Artist: Life In Your Way
Album: Waking Giants
Label: Solid State Records
Release Date: March 6, 2007
After releasing two albums on Indianola then being dropped from the imprint, Connecticut natives Life In Your Way have teamed up with hardcore Christian staple Solid State for their third outing Waking Giants. If you fancy yourself a fan of melodic hardcore, Waking Giants may be a worthwhile, albeit unmemorable, addition to your record collection. Crafting songs that roar and reign but still remain highly tuneful, LIYW deliver your cornerstone sing/scream breakdowns amidst some admittedly catchy guitar parts.
Produced by veteran “farm man” GGGarth Richardson, Waking Giants delivers on most fronts, never compromising it’s hardcore elements to reach a greater appeal. Tracks like “We Don’t Believe” and “Making Waves” showcase LIYW at the peak of their genre, mixing enchanting chord progression with heavy breakdowns and solid scream/sing choices. Even songs that start off less than brutal eventually find their callousness amongst the melody (Reach The End, Salty Grave). The redone “Threads Of Sincerity” (which appeared on the band’s previous album) sounds more intense than ever, flaunting a self-assured conviction that wasn’t apparent in LIYW’s past efforts. In fact, the greatest thing LIYW has to offer in this album is their ability to punctuate their song structures. In “Worthwhile” beautifully executed vocals are complemented by Joshua’s growls before tearing away into slow-moving savagery.
In my book, there’s a fine line between raw and polished that can make or break a band. All raw and no polish makes for an earache of a listen; over-polished and under-heated lacks the heart that’s central in hardcore. Life In Your Way did a good job tight walking the line, and consequently wrote songs that shirk predictability and rigor. However, I feel the album tries to do too much in the way of proving itself to both the hardcore and melodic hardcore communities. There are lot of great ideas and riffing inherent in this album, but few of them are ever taken to completion. What’s left is something that feels like the first draft of an epic poem–tons of great stanzas, but no ultimate build up and resolution. And although LIYW make it evident that’s what they’re trying to do, the pieces just don’t seem to fit the way they should.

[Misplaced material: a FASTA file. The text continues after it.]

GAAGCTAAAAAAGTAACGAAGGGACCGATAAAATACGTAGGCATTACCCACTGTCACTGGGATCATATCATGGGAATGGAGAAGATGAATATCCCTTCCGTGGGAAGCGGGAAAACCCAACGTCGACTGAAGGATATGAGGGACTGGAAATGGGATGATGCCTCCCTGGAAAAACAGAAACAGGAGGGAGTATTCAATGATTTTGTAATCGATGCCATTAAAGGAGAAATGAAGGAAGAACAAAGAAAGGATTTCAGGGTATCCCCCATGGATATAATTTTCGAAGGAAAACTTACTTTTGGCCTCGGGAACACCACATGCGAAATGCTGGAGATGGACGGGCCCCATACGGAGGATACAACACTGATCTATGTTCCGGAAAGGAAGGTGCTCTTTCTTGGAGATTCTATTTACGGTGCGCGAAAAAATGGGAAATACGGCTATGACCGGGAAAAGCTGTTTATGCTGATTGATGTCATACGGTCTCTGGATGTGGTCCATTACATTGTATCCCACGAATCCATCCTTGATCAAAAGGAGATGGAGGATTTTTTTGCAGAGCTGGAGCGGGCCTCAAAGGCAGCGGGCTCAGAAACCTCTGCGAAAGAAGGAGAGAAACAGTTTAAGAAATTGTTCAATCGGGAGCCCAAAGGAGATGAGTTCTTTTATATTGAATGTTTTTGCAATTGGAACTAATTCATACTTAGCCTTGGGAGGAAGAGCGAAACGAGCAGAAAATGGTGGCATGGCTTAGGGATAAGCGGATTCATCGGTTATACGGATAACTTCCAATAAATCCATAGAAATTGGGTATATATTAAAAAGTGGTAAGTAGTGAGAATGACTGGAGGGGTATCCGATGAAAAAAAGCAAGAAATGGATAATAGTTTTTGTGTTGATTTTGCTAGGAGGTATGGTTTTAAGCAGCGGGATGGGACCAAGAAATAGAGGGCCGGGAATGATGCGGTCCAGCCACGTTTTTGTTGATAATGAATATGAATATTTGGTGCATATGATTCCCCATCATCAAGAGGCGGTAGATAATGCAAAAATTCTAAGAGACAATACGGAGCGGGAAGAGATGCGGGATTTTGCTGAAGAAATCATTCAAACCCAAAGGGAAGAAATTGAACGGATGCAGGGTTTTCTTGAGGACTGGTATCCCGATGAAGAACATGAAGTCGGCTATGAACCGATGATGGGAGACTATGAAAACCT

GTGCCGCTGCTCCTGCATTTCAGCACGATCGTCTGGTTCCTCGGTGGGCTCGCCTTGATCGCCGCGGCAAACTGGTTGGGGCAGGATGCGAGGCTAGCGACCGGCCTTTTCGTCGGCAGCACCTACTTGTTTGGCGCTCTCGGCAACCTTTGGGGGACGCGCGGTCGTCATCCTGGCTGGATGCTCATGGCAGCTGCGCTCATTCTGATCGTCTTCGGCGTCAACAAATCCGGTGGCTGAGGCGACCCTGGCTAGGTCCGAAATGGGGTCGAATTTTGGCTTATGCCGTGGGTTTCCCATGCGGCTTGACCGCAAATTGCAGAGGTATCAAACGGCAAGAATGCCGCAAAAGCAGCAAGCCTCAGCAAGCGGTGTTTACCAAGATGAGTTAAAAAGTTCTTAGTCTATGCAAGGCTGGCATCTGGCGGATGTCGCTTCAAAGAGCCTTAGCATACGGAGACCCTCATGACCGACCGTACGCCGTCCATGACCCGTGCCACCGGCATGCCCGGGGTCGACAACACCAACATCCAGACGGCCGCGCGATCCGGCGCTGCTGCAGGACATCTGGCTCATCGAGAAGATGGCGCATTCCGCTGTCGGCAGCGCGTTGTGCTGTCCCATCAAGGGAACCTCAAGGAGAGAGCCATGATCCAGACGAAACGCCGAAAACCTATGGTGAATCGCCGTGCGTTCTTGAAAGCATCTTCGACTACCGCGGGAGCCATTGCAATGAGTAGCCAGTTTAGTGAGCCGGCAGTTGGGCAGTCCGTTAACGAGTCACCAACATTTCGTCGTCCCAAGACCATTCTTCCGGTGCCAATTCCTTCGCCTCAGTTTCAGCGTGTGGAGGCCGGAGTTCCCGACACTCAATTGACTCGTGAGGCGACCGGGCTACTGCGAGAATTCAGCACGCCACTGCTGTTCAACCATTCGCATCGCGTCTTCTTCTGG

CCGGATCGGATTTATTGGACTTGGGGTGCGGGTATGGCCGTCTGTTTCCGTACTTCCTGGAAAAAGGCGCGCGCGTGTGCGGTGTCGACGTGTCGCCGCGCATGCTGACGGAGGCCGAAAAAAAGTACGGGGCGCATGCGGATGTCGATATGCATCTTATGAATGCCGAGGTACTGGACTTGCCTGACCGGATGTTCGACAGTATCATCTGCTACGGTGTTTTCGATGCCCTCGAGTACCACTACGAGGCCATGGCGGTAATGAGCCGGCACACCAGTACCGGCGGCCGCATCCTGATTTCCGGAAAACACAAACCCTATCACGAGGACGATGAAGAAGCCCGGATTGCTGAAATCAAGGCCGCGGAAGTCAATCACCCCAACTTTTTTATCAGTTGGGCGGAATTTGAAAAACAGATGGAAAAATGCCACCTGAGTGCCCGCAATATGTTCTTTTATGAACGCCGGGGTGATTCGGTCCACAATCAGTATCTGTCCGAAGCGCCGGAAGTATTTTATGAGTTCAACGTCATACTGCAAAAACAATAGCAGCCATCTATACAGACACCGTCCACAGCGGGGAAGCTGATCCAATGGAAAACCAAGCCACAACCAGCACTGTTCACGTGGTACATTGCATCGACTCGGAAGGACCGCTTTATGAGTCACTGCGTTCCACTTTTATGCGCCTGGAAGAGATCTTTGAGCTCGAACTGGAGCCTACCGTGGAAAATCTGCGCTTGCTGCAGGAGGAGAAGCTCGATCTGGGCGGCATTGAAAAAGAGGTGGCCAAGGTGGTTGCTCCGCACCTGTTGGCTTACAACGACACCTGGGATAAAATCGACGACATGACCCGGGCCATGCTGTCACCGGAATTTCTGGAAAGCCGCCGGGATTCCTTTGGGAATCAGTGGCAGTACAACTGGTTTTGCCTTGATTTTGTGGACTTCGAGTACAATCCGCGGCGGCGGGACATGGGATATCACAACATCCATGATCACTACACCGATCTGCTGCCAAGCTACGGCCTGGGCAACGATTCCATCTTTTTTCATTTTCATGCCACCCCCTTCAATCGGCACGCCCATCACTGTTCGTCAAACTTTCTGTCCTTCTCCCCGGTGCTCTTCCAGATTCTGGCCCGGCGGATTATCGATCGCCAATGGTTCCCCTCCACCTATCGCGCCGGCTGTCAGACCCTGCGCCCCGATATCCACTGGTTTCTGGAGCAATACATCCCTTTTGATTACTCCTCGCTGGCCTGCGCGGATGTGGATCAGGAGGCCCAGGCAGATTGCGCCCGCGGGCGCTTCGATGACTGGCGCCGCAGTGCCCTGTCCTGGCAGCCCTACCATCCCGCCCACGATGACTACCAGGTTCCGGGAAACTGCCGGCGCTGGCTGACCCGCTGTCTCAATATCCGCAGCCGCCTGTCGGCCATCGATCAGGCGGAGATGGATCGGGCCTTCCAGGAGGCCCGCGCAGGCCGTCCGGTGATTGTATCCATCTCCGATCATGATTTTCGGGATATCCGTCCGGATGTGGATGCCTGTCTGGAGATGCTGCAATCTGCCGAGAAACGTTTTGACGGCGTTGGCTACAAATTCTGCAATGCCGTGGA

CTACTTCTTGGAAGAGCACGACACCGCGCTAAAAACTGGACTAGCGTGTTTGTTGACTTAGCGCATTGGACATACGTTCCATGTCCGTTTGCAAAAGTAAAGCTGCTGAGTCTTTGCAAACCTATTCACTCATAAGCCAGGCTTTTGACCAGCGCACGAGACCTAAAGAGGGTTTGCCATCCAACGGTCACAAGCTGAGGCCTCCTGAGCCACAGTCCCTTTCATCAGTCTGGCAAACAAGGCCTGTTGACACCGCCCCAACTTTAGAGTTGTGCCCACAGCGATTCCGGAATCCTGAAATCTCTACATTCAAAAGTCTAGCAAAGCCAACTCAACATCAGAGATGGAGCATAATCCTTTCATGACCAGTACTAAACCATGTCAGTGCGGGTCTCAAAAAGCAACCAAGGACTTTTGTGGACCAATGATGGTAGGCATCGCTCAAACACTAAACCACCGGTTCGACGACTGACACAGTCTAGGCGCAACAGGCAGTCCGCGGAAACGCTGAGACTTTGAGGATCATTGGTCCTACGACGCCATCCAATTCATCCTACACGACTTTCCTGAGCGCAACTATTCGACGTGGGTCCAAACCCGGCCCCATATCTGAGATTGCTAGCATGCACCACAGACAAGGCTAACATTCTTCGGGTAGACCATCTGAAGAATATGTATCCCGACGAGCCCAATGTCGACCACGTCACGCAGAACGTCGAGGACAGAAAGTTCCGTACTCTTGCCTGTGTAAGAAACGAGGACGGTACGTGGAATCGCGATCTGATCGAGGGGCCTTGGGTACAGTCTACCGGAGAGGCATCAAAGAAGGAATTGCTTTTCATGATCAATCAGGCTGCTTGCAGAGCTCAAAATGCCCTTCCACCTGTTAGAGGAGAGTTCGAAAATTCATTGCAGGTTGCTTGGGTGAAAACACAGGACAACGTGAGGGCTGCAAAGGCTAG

Furthermore, as with many releases in this genre, there’s nothing truly original that Life In Your Way bring to the table. Labelmates As Cities Burn did a similar release two years ago, and while Waking Giants comes across slightly better than Son I Loved You At Your Darkest, it doesn’t stir the tide enough to ever break a wave. This pattern, in general, has plagued Solid State’s name over the past two years. They’ve been signing bands that, for all intents and purposes, have been pretty generic.
With that in mind, if you’ve been a longstanding fan of Life In Your Way, you’ll want to pick up Waking Giants to hear the progression the band have made since leaving Indianola (because it is considerable). However, if you’re a just a passing fan of the genre, move along until something better awakes the giant.
1. Reach the End
3. We Don’t Believe
4. Making Waves
5. The Shame
6. Salty Grave
7. Help! The Arm of the Mighty
8. Threads of Sincerity
9. The Beauty of Grace
11. Beneath It All:
Reach The End, We Don’t Believe, Making Waves, Threads of Sincerity
my favorite hardcore/metalcore album. the link to the review holds everything i could ever put here
I love this album and I love this band and though personally think that Ignite and Rebuild was better, this album is great. I really hope that this reviewer isn’t implying that LIYW stole some generic formula for melodic hardcore from some band as cities burned , as this is, after all, LIYW’s third album and is a band I’d consider veterans, if not pioneers of this style. I’d even go as far as saying that they are the Shai Hulud for the next generation. Although I can somewhat relate to what the reviewer’s incoherent epic poem analysis, I can’t even begin to comprehend how a crucial band such as this, who in my opinion reek of originality, can be considered generic. LIYW is great, and in short, I do not feel that a 7/10 does this album justice. New overall rating: 9/10